This is a shift away from dependency on tuition assistance and skills learned through higher education. Given the speed and scope of business, Persico said academic courses tend to lag behind learning needed for the marketplace.
IBM employees “can’t take six months to take a course in business analytics,” Persico said. “Our thing is that, if you get the freedom to focus on something for three days or five days, that’s a big deal … so going to the academic side just isn’t helpful because the content isn’t there.”
Organizations have not abandoned tuition assistance and continuing education, but the benefit is offered more frugally than in the past and is often viewed as a driver for employee attraction and retention.
“There’s been a bit of a twist,” said Brett Shively, vice president at the Keller Center for Corporate Learning at DeVry University and its Keller Graduate School of Management. “Where you have programs for essentially training purposes [that] also serve the role of a degree program, you’ll often find that some of the courses are covered through the learning and development budget as 100 percent paid up front, as opposed to the tuition assistance program.”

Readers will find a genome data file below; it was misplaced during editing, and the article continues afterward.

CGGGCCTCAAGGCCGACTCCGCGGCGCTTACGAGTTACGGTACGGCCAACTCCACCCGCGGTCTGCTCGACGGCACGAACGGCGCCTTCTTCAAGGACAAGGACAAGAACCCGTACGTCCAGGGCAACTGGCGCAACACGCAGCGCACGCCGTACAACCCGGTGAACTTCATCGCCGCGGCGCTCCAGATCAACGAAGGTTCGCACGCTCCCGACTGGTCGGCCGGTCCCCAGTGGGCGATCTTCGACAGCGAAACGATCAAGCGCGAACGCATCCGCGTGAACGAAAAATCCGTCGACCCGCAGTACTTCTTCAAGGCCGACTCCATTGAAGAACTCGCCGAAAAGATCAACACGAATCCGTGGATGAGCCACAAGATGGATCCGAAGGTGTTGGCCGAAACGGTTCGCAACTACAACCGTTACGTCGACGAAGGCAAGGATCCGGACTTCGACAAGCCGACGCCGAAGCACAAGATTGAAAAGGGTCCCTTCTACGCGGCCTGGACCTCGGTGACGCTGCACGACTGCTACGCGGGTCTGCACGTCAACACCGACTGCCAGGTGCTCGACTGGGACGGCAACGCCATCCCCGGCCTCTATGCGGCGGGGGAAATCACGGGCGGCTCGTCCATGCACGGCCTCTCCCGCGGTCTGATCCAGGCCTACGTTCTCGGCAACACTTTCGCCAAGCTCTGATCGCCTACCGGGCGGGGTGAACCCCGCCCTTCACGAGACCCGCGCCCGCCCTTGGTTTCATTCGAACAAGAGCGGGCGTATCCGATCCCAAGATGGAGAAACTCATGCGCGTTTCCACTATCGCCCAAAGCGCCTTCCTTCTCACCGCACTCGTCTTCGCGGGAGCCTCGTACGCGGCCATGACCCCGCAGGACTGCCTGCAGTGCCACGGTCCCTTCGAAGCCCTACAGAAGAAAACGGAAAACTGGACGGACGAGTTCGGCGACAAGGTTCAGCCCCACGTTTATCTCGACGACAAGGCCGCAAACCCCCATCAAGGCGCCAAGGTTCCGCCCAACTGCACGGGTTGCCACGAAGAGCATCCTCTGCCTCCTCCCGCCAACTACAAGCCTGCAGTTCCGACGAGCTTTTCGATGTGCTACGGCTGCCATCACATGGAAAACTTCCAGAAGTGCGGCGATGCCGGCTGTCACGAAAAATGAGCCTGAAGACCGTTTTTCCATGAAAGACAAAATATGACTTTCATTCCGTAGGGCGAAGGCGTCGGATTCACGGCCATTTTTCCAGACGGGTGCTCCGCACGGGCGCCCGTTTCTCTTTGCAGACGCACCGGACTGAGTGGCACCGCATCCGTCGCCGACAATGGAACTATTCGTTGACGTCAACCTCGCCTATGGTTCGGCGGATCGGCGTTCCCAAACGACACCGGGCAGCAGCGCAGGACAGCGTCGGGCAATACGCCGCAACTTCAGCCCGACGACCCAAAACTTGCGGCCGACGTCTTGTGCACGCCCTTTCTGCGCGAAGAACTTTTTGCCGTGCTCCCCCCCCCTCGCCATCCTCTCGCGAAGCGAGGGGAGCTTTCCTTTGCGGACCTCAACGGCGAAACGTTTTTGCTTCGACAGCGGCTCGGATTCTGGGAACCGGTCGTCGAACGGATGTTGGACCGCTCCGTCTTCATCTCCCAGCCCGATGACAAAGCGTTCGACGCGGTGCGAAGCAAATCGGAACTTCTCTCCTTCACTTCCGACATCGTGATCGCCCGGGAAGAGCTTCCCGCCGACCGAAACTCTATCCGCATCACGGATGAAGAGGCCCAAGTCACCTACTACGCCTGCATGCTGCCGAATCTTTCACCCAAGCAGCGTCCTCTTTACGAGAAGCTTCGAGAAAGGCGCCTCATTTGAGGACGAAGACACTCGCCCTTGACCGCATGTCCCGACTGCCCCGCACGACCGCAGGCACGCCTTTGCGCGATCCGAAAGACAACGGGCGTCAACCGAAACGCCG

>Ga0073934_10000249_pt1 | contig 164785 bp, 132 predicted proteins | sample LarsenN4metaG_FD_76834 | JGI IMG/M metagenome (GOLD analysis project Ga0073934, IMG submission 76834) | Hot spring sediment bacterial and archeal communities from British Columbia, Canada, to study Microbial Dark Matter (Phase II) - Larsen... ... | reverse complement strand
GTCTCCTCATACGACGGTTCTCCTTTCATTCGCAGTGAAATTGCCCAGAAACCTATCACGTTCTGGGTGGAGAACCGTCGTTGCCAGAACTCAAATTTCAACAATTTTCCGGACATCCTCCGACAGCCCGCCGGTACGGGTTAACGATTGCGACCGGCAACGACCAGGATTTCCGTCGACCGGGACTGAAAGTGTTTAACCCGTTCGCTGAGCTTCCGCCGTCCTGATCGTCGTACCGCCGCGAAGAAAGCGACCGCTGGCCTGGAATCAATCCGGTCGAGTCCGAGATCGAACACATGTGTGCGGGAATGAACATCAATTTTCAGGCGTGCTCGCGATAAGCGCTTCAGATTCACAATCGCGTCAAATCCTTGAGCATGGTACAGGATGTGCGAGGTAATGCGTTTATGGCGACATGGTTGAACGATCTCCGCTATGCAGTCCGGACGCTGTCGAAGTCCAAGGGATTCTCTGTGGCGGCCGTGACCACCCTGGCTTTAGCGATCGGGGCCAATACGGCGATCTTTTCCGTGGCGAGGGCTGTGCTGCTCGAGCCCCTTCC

DeVry is one of many institutions that partner with corporate clients to design customized learning for a firm’s specific business needs. Shively said some of the courses count as credit toward a degree. Others consist of non-degree focused training content.
GE’s Tate Cornell said continuing education still has a role in its employees’ education — not for the micro skills needed on the job, but to develop a more rounded employee or executive. And while GE fully reimburses employee tuition, employees have to communicate with managers to make sure courses taken match the organization’s business goals and objectives.